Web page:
This Article discusses some of the inadequacies in the current ethical regulation of the legal system and proposes a new approach to crafting and contextualizing rules of legal ethics. The proliferation of specialties and subspecialties in law practice, together with the inadequacies of prevailing ethics regulation and the vagaries of ethics rules formulations from state to state have not served either the public or the legal profession well. Manipulation, motivated by politics and self-interest, of the ideology of the organized bar to adhere to ethical rules predicated on an antiquated and unrealistic model of a unified legal profession has likewise been counterproductive. Emblematic of the problem is the "one size fits all" nature of the Rules of Professional Conduct and their ill-suitedness to business law, as opposed to litigation, practice, all of which leads to an atmosphere of indeterminacy in the ethical standards applicable to business lawyers. Part I of this article briefly traces the source and nature of the problems facing ethical regulation of the legal profession, briefly highlighting the practical shortcomings of some antidotes proposed by other scholars. Part II examines the various ethical scandals that have plagued the legal profession over the last 35 years. These scandals began with the National Student Marketing case and include the recent string of corporate scandals which brought to light the unethical behavior of corporate insiders, including lawyers and advisors, which ultimately resulted in the passage of the Sarbanes-Oxley Act of 2002. Part III of this Article endeavors to synthesize some insights from public choice theory into the structural shortcomings of the existing attorney regulatory system. From those insights, one would expect state courts and state bar regulatory agencies to be (and, indeed, they have been) co-opted by the elite bar and not adequately regulating those lawyers in corporate and federal regulatory practice including especially those practice areas that affect public investors, public markets, and the economy as a whole. Part IV offers a critique of the current approach to attorney regulation, which has featured piecemeal attempts to federalize legal ethics. Part IV proceeds to illustrate the types of approaches to legal ethics which should be avoided. Finally, Part V concludes with a proposal for a partial federal regulation of legal ethics. The model of partial federal regulation offered is by no means the only, or necessarily the optimal, solution, but hopefully it will spark additional discourse that might lead to a workable system for providing business lawyers with the solid, thoughtful, and objective ethical guidance they need. Consistent with this proposal, Part V identifies and highlights a few areas of ethical concern specifically in need of regulatory attention.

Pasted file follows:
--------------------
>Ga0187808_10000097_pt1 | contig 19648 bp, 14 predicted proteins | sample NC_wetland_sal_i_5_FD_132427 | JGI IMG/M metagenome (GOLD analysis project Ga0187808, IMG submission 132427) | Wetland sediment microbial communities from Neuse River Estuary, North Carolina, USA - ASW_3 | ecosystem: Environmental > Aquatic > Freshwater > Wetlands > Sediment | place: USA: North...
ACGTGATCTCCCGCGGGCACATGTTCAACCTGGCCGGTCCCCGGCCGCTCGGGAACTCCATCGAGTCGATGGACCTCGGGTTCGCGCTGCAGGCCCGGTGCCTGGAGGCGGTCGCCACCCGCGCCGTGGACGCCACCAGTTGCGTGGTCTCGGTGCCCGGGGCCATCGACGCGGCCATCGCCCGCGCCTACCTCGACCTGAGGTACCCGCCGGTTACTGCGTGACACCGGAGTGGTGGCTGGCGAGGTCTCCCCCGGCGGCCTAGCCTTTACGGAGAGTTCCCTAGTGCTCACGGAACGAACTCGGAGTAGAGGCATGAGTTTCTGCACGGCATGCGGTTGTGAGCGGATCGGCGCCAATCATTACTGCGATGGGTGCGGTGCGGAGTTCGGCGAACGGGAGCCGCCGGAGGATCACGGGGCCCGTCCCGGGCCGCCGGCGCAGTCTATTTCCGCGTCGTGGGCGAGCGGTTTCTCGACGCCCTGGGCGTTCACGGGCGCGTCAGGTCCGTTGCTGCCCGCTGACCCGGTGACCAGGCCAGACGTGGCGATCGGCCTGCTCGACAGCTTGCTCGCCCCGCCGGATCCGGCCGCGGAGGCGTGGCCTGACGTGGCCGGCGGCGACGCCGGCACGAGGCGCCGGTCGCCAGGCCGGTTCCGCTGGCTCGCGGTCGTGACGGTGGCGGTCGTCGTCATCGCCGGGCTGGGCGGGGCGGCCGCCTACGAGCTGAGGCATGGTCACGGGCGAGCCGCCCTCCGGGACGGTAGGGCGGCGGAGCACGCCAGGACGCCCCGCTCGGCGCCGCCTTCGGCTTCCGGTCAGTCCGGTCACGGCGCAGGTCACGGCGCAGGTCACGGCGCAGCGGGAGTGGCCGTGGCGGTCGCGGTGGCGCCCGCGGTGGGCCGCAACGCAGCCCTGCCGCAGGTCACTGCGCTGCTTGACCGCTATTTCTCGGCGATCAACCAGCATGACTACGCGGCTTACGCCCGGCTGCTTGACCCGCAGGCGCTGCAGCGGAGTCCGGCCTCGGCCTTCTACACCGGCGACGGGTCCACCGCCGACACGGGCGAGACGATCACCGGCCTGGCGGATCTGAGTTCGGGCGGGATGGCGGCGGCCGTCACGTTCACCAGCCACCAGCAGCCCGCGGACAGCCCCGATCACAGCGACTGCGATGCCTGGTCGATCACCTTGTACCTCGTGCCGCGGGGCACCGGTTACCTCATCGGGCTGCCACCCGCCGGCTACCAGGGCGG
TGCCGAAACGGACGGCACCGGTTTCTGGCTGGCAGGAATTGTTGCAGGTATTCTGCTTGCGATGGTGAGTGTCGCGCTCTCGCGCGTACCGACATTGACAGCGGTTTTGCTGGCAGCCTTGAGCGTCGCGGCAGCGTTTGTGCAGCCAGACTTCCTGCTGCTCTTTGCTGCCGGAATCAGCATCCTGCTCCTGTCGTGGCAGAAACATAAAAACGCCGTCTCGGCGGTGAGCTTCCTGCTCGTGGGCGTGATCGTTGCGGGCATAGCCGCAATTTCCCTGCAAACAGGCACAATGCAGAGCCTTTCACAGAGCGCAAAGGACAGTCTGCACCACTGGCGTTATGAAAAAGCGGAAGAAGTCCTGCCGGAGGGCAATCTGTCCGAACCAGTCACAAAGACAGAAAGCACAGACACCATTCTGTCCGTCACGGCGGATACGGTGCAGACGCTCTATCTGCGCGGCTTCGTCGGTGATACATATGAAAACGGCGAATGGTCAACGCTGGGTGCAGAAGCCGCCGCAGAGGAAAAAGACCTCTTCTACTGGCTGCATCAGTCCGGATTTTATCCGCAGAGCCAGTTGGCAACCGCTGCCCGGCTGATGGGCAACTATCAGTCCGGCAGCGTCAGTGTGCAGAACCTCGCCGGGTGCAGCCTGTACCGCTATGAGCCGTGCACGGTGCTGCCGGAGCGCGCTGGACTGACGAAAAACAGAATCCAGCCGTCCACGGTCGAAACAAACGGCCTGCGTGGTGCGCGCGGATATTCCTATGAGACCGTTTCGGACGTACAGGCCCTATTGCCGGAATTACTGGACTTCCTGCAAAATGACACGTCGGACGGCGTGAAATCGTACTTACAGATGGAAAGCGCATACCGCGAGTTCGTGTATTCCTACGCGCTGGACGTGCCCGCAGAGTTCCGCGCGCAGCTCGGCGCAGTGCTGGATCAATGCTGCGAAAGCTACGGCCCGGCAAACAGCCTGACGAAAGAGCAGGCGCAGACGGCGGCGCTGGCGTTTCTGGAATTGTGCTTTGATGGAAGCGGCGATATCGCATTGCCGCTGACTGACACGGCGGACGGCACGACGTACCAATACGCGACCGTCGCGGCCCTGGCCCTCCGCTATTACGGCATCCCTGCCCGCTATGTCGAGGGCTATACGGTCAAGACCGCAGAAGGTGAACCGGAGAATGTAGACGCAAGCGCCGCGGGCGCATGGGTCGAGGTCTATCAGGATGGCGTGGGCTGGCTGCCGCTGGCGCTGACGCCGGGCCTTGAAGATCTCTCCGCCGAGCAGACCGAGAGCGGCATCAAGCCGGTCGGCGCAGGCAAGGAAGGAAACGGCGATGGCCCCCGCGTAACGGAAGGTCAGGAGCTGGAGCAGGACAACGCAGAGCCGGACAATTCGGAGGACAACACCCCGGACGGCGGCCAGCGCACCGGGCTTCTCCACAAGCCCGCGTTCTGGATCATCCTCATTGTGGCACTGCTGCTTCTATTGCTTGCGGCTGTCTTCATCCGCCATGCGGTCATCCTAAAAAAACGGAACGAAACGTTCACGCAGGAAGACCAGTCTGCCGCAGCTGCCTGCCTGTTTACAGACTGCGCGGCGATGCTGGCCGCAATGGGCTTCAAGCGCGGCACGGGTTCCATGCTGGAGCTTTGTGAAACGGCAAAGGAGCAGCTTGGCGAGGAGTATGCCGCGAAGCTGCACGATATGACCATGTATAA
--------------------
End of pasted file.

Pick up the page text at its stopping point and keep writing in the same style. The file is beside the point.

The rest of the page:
Keith R. Fisher,
The Higher Calling: Regulation of Lawyers Post-Enron,
U. Mich. J. L. Reform
Available at: https://repository.law.umich.edu/mjlr/vol37/iss4/3